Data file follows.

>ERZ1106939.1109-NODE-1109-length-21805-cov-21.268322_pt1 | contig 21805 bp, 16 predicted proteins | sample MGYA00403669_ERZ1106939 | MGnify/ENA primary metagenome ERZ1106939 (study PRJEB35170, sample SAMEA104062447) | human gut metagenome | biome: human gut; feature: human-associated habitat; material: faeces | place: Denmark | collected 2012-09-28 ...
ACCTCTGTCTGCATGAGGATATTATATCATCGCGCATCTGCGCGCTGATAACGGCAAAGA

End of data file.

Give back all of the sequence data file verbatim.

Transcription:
>ERZ1106939.1109-NODE-1109-length-21805-cov-21.268322_pt1 | contig 21805 bp, 16 predicted proteins | sample MGYA00403669_ERZ1106939 | MGnify/ENA primary metagenome ERZ1106939 (study PRJEB35170, sample SAMEA104062447) | human gut metagenome | biome: human gut; feature: human-associated habitat; material: faeces | place: Denmark | collected 2012-09-28 ...
ACCTCTGTCTGCATGAGGATATTATATCATCGCGCATCTGCGCGCTGATAACGGCAAAGA